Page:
Adelaide shifted the basket on her hip. The sharp, somehow cold, scent of the Icefruit’s flower filled her nose. The delicate, pale blue petals tickled her arm as it draped over the basket, holding it to her hip. They made a soft rustling sound as the blossoms were jostled, that mingled nicely with the light tinging of her glass jars filled with Frost Sapphires.
Juniper would be pleased. The Potion Master had added the sapphires to her ever-expanding list of specimen for Adelaide to collect on a whim, she had no great confidence that the girl would manage to find any. Adelaide had spent the majority of her apprenticeship disappointing Juniper Harfeather, the Potion Master of Duredin. It seemed no matter how hard Adelaide tried, the older woman’s brow was always creased in consternation at her efforts. Adelaide had even overheard her muttering to her raven “It makes one wonder if that girl is in the right place, Lapis.”
But Adelaide always tried her best. She knew one day, it may be far off from now, she would make her mistress proud. Perhaps it would be even closer than she thought and it would be today.
A thought occurred to her then: perhaps the Frost Sapphires in their jars should not be touching the Icefruit flowers. There was a thin webbing of frost forming across the jars, nearly covering her neat little labels that read: Frost Sapphires, always cold. DO NOT LICK. She set her basket down upon a drift of snow, pulled one of her thick woolen mittens off of her hand and dug about in her satchel on the belt at her waist. While the blossoms flourished in the cold of winter, it did not mean they enjoyed being in direct contact with frost, and eventually ice.
Pulling out a tea towel, Adelaide carefully wrapped it around her small gaggle of jars. When she straightened, she noticed the height of the moon overhead. Cursing, she realized she had completely lost track of time. She pulled her fur -lined hood of her cloak up over her auburn braids and scooped up her basket once more. Adelaide would have to make haste – hurry scurry, as her mother has always said – back to town, and hoped that Juniper had also lost track of time.
Her fur-lined leather boots slipped and slid along the path. Her free arm sent pinwheeling when she hit the occasional patch of ice. Adelaide’s breath came out in thick, clouded puffs as she hurried herself along. When she paused a moment to catch her breath, she admired how clear and bright the stars looked in the frosty, night air. It was a beautiful, cloudless night, it would have been perfect for star gazing and catching sight of the auroras if she were not in such a hurry.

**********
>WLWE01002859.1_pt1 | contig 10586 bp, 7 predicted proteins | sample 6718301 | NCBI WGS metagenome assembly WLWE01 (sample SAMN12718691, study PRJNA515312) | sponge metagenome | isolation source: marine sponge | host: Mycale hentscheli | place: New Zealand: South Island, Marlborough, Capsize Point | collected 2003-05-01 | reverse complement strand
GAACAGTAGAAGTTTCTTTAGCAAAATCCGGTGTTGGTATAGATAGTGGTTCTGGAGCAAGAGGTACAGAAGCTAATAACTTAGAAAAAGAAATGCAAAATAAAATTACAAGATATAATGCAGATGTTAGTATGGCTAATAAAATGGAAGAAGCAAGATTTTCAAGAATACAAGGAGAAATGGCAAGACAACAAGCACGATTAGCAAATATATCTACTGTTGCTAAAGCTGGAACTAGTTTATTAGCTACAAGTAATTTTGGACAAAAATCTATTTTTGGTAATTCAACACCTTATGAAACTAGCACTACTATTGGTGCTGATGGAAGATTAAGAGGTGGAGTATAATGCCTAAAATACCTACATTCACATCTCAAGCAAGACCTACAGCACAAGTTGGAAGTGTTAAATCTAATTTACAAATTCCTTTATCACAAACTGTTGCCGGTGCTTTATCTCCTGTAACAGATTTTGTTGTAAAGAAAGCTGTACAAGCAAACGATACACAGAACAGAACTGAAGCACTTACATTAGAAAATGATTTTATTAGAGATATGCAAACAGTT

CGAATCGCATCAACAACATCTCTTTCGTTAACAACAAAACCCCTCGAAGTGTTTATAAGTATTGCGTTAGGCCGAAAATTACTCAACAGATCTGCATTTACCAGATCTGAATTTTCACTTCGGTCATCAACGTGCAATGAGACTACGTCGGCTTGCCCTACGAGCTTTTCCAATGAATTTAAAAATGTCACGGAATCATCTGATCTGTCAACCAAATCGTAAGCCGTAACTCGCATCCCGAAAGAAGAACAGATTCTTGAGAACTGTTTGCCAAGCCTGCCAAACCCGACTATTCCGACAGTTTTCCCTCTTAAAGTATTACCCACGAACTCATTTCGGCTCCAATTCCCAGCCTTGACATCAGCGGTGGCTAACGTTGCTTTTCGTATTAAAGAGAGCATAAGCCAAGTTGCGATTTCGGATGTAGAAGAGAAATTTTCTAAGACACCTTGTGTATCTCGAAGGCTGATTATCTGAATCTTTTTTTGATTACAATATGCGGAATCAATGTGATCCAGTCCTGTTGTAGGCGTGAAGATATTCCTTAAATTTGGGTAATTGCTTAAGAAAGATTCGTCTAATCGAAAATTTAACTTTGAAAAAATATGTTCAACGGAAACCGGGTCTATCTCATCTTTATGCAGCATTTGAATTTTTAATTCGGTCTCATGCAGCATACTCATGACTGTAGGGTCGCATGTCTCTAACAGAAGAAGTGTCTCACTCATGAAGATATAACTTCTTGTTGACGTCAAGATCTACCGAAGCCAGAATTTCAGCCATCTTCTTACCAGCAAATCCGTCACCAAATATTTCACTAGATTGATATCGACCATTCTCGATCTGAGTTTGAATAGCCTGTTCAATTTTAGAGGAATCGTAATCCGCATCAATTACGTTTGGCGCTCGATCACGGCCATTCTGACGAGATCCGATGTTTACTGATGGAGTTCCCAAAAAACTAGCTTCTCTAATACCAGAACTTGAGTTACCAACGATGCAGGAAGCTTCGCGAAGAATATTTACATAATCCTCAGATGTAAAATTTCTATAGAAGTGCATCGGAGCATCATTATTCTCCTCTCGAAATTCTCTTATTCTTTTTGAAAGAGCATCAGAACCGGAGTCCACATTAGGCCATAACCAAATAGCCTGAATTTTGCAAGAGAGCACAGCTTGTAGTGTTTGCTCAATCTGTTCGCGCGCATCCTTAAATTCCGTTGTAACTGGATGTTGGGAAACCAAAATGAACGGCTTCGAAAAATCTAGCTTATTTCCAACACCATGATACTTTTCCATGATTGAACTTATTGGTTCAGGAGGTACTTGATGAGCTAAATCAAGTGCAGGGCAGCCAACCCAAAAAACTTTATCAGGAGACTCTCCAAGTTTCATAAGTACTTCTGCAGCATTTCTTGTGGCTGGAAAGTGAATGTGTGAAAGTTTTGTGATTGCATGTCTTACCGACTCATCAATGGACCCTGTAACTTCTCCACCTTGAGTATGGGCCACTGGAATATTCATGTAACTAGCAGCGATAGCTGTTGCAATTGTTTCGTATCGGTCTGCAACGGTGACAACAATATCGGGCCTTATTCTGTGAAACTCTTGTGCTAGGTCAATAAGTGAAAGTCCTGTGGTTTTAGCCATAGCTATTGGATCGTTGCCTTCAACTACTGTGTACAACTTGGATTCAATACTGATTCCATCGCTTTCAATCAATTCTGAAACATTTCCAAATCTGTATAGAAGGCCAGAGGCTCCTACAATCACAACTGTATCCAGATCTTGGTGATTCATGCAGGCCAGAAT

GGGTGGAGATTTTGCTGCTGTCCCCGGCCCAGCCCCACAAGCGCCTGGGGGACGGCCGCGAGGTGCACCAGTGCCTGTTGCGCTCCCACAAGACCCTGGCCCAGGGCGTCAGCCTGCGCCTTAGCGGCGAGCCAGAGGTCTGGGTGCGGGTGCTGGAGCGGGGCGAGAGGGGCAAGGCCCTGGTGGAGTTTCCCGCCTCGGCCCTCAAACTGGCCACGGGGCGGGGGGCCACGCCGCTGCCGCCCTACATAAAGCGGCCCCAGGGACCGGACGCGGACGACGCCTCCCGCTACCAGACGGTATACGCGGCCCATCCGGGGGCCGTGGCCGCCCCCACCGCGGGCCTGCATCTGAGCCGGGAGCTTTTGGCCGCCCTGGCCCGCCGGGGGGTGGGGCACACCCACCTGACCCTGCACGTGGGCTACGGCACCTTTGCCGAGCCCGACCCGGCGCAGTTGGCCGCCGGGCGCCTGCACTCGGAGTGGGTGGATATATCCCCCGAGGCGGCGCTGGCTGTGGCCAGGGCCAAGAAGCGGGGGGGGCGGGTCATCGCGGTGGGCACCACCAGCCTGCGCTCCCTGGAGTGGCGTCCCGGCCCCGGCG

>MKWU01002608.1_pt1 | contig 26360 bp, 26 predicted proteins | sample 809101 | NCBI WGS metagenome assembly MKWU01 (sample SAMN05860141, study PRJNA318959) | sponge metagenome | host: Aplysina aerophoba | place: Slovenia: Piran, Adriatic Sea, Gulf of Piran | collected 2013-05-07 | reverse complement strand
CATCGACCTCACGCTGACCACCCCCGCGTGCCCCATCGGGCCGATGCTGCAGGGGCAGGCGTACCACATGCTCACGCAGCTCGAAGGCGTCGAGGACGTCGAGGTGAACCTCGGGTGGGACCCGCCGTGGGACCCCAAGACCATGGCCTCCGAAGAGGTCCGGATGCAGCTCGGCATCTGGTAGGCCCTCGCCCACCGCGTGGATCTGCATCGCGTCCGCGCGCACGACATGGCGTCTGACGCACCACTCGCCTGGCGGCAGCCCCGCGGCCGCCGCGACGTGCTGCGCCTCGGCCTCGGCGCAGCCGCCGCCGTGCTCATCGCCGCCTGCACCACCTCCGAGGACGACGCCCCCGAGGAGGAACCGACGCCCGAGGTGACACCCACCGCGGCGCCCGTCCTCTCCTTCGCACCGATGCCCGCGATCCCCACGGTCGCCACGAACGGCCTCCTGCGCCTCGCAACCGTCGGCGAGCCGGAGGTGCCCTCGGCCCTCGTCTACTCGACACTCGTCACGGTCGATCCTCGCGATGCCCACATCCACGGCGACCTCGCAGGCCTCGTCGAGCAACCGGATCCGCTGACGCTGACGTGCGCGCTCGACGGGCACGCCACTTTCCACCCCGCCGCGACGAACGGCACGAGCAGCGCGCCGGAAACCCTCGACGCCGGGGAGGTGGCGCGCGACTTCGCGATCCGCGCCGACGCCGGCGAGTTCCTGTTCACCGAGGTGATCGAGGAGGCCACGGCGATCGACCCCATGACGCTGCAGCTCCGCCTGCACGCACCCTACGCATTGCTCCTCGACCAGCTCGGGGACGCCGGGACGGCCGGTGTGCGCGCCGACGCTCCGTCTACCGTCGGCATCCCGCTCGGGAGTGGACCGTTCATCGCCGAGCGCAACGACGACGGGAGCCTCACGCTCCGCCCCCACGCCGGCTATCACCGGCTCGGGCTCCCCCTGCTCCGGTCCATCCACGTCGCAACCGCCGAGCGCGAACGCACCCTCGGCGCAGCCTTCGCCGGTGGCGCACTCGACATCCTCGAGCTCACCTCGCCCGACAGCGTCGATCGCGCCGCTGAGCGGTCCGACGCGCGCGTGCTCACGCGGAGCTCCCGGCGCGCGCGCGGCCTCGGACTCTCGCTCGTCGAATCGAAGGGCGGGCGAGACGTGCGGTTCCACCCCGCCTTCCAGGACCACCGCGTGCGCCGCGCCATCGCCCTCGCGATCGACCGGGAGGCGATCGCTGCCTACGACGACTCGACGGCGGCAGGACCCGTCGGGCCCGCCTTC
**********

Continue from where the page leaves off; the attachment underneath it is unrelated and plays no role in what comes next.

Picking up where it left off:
Emerging from the path that descended from the hills above town, Duredin came into view below Adelaide. The thatched roofs glowed a warm amber in the glow of the street lanterns, the firelight flickering shadows across the cobbled stone walls of the buildings. From this distance, the streets appeared empty. Which, of course they were, it was the middle of the night. Adelaide always loved when Duredin was quiet. When the streets were abuzz with life, it was overwhelming to her senses.
Juniper Harfeather’s house sat on the outskirts of town, closest to the hill path Adelaide was returning on. The iron garden gate squeaked forlornly on its hinges as she pushed it aside. She went to the heavy timber door with its dark, iron banding and black, raven knocker. Hesitantly, Adelaide turned the knob, half expecting to meet the resistance of Juniper having barred the door, expecting her not to return. But the knob turned easily and the door swung inward, bringing a half-stumbling Adelaide with it.
“There you are!” Juniper exclaimed jovially, a tone which Adelaide had never heard the woman use before. “I was starting to fret a Snow Troll may have gotten you!”
The main room smelled of cinnamon and nutmeg, the fire was crackling, Lapis was sitting on her perch nearest the cauldron that hung on its iron arm near the fireplace. A small sweet cake sat in the center of Juniper’s workbench, it’s glossy icing shimmering in the candlelight. Adelaide looked around in confusion. Everything was the same – save for the cake – but it all felt… warmer… somehow. Even Juniper.
Adelaide moved further into the room, shutting and barring the door behind her. Slowly, she set down her basket on a small table near the door before removing her cloak and snowy boots.
“I, um, I found a fair bit of Frost Sapphire,” she offered, when she saw Juniper going for the basket and moving it to the workbench further into the room.
“I’ll say you did!” Juniper exclaimed, her pale blue eyes wide in delight as she pulled out jar after jar of the rare specimen. She whirled towards Adelaide, her long, raven black hair swirling about her. “I knew you had it in you!” Juniper declared. “Oh, I am so proud of you!” Her rosy lips kissed the top of Adelaide’s head as Juniper moved past her.
“What is all of this?” Adelaide asked hesitantly, as she slipped her feet into her fur-lined house shoes.
The older woman smiled warmly at her. “Why, you’ve been with me for a full year now, have you not, Adelaide?” Juniper said. Adelaide nodded mutely. “None of my other apprentices have had the tenacity to last long, I figured it was high time you actually learned something. Don’t you?”
Inktober 2022, Prompt #2: SCURRY, also inspired by the video game Potion Craft, which is where the delightful Header Image is from.
3 thoughts on “Inktober 2022 #2”
That was fun! Enjoyed the frantic nature. Felt fast paced. Hurry-scurry! The genuine joy of the potion master was warm and unexpected! May have to try that game now.
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Just know this was very, very, VERY loosely inspired by the game ^_^ But the game itself is adorable and amazing.